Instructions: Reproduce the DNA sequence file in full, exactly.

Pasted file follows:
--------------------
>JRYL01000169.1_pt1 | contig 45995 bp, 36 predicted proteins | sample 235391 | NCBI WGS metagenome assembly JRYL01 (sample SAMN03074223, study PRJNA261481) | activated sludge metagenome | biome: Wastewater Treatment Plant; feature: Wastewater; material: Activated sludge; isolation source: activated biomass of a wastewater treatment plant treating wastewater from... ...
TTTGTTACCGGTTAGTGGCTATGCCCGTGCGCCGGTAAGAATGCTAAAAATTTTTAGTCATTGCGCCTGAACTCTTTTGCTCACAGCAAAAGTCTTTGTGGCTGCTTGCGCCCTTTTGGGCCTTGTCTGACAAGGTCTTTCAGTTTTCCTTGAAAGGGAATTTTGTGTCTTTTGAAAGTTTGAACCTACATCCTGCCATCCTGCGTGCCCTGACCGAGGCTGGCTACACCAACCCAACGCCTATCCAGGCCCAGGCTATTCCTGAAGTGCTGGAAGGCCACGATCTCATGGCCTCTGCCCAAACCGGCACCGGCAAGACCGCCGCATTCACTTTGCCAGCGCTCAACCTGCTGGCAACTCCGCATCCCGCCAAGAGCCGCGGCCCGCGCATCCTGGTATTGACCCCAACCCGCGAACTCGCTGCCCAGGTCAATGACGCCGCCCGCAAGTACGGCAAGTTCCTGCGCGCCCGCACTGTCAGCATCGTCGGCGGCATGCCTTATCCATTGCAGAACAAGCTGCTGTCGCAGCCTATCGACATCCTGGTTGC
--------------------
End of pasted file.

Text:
>JRYL01000169.1_pt1 | contig 45995 bp, 36 predicted proteins | sample 235391 | NCBI WGS metagenome assembly JRYL01 (sample SAMN03074223, study PRJNA261481) | activated sludge metagenome | biome: Wastewater Treatment Plant; feature: Wastewater; material: Activated sludge; isolation source: activated biomass of a wastewater treatment plant treating wastewater from... ...
TTTGTTACCGGTTAGTGGCTATGCCCGTGCGCCGGTAAGAATGCTAAAAATTTTTAGTCATTGCGCCTGAACTCTTTTGCTCACAGCAAAAGTCTTTGTGGCTGCTTGCGCCCTTTTGGGCCTTGTCTGACAAGGTCTTTCAGTTTTCCTTGAAAGGGAATTTTGTGTCTTTTGAAAGTTTGAACCTACATCCTGCCATCCTGCGTGCCCTGACCGAGGCTGGCTACACCAACCCAACGCCTATCCAGGCCCAGGCTATTCCTGAAGTGCTGGAAGGCCACGATCTCATGGCCTCTGCCCAAACCGGCACCGGCAAGACCGCCGCATTCACTTTGCCAGCGCTCAACCTGCTGGCAACTCCGCATCCCGCCAAGAGCCGCGGCCCGCGCATCCTGGTATTGACCCCAACCCGCGAACTCGCTGCCCAGGTCAATGACGCCGCCCGCAAGTACGGCAAGTTCCTGCGCGCCCGCACTGTCAGCATCGTCGGCGGCATGCCTTATCCATTGCAGAACAAGCTGCTGTCGCAGCCTATCGACATCCTGGTTGC